Satire in Ch 5 of Great Gatsby
In the novel, The Great Gatsby, F. Scott Fitzgerald satirizes how newly wealthy Americans acted during the 1920’s through Jay Gatsby. The 1920’s was nicknamed the ‘Roaring Twenties’, and during this time period, many people were much more wealthy and were only interested in big, extravagant things. Jay Gatsby is an example of this. He was born poor, gained his wealth, and now he throws big parties at his mansion to impress hundreds of people. In the beginning of Chapter 5, Nick arrives at West Egg to find Gatsby’s mansion lighting up the night sky.
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Nick said to Gatsby, “Your place looks like the World’s Fair” (81). The significance of Nick’s statement shows how Gatsby tries to be “old money”, when really he is “new money”. Gatsby tries to show off his wealth by turning on every single light in his mansion, but he lacks the class of those who really are “old money”. This satirizes how wealthy people were during the 1920s; they were obnoxious and did not have the same class as those who were wealthy before that time period. Another example of this is when Fitzgerald tells the reader what Gatsby is wearing for when Daisy comes over Nick’s house.
Fitzgerald wrote, “Gatsby, in a white flannel suit, silver shirt, and gold-colored tie, hurried in” (84). Daisy knows Gatsby as a poor man that she used to love, but couldn’t be with because her family didn’t approve. Gatsby still loves Daisy, and he dresses like this because he wants to impress her. Newly wealthy people during the 1920’s always wore expensive clothing. Gatsby dressing like this just satirizes those people, and shows he truly isn’t “old money”, no matter how hard he tries to be. Later in the chapter, Gatsby invited Daisy and Nick over to his house because he wants to show off his mansion to Daisy.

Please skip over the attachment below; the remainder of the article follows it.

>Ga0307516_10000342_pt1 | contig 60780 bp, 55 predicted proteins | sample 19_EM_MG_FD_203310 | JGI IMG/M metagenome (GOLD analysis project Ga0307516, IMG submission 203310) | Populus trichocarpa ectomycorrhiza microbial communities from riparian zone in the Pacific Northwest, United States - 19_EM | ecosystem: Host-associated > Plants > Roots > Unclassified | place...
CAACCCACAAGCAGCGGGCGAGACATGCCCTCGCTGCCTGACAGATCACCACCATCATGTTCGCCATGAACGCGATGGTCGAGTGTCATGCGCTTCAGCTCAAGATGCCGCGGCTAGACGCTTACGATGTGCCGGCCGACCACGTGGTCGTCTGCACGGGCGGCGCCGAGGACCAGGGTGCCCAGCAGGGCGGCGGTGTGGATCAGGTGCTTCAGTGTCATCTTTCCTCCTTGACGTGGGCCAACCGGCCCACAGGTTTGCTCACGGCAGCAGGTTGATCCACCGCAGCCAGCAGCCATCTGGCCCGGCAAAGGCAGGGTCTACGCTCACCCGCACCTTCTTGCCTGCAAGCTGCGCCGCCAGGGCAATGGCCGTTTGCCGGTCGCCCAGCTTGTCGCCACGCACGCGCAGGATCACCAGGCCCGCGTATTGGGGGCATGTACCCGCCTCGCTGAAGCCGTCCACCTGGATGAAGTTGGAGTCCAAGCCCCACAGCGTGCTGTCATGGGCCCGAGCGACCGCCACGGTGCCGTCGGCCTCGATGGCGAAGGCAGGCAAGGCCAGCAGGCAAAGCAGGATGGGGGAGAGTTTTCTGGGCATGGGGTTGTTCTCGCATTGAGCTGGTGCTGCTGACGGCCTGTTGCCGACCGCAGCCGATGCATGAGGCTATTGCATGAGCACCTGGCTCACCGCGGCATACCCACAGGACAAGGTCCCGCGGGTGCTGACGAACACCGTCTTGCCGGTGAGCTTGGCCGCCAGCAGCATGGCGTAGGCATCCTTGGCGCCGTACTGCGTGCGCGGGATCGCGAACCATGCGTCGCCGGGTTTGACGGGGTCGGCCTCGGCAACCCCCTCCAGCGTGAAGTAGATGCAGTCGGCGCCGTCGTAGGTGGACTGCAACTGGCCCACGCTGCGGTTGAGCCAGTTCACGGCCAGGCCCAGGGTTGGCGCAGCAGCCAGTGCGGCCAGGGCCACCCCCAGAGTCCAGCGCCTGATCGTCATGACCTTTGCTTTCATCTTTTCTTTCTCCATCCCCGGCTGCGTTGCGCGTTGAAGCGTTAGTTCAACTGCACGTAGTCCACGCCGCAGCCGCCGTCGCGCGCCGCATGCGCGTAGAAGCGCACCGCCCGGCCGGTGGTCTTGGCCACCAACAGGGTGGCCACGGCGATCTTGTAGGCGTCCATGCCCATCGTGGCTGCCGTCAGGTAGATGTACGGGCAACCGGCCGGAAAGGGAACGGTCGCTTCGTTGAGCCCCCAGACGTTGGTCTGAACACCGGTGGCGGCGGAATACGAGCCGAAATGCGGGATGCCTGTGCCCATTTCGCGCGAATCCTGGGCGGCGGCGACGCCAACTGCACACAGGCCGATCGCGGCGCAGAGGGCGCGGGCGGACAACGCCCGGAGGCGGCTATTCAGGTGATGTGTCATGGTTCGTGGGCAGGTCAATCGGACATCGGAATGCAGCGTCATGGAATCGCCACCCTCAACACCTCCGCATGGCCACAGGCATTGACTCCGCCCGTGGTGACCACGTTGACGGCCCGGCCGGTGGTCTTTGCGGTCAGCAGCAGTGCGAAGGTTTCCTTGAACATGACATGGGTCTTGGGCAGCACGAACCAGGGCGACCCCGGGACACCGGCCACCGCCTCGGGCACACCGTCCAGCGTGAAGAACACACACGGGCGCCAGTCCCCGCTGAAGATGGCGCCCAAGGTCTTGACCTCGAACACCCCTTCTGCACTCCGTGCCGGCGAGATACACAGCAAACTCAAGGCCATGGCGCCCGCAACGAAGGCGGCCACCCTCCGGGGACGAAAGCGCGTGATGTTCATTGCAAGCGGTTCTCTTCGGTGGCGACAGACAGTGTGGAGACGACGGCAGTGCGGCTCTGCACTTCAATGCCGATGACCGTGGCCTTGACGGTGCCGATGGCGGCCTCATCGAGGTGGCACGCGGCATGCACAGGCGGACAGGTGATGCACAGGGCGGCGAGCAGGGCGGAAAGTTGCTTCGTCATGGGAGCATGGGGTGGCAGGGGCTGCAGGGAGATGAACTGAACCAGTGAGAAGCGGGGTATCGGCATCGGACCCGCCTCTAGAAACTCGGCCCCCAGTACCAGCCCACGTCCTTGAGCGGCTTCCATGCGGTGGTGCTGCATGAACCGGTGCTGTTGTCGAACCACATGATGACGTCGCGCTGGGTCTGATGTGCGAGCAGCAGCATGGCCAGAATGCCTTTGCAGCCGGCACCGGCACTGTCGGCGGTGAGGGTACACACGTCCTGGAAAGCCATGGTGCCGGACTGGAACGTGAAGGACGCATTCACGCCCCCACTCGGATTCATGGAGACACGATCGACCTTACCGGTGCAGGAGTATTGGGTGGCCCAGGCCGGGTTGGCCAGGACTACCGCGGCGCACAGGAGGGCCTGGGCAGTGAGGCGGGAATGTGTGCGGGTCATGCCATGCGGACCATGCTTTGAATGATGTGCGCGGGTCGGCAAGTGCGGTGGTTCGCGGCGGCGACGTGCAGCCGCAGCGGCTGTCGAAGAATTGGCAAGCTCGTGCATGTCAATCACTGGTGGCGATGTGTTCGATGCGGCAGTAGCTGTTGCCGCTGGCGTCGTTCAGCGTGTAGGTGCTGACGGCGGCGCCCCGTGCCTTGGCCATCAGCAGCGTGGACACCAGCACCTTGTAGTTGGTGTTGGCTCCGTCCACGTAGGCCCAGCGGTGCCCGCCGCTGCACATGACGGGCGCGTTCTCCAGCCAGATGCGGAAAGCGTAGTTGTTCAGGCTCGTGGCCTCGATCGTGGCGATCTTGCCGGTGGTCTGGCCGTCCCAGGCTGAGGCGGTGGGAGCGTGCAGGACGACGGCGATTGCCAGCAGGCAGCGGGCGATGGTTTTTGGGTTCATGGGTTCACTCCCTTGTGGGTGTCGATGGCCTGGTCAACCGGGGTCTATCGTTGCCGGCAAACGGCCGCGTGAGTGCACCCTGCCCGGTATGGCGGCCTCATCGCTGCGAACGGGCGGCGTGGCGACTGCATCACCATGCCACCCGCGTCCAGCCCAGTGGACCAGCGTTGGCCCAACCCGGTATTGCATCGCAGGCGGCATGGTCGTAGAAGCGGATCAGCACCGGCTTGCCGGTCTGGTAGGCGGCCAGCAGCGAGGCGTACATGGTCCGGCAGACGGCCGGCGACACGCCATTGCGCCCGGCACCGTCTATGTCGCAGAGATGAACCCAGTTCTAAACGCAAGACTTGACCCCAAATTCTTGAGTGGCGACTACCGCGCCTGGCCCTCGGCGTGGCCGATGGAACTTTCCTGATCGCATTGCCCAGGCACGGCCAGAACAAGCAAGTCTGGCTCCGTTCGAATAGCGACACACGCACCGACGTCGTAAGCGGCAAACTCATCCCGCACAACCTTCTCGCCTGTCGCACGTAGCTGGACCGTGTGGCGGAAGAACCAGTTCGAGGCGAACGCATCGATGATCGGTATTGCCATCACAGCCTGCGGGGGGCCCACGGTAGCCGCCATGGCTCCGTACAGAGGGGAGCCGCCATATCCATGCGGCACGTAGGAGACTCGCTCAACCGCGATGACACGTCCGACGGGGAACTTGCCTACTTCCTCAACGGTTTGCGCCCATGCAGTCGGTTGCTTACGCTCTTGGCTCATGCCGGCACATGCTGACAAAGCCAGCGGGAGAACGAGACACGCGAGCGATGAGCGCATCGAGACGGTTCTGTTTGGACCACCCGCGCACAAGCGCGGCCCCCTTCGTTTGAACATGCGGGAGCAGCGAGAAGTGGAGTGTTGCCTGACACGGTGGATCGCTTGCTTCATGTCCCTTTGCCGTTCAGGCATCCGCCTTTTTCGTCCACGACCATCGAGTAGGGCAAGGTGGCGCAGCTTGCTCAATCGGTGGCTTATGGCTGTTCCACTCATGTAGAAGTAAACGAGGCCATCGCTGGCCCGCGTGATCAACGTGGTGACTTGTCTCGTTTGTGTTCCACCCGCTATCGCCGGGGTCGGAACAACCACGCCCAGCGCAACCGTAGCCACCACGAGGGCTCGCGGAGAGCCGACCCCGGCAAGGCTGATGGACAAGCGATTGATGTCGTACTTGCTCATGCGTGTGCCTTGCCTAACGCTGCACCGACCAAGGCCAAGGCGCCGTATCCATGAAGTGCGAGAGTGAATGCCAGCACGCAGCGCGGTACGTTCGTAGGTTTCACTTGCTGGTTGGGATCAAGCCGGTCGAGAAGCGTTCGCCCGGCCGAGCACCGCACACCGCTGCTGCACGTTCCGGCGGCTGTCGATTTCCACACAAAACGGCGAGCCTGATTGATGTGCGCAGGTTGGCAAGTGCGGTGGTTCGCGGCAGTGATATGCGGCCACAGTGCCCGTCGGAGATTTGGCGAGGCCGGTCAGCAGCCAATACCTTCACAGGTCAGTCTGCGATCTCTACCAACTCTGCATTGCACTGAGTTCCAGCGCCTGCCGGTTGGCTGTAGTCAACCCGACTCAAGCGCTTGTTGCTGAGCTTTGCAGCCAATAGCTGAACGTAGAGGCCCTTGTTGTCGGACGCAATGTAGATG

Gatsby said, “ I want you and Daisy to come over to my house” (89). Gatsby brought Daisy to his house, and even though she was impressed with what he has become, even Daisy realized that everything he owned is inelegant, and doesn’t have the same type of possessions that “old money” people have. This satirizes how people during the 1920’s tried to show off their flashy possessions, but they don’t truly have as much worth. Fitzgerald’s use of satire of newly wealthy people during the 1920’s are truly expressed through Gatsby’s actions and belongings.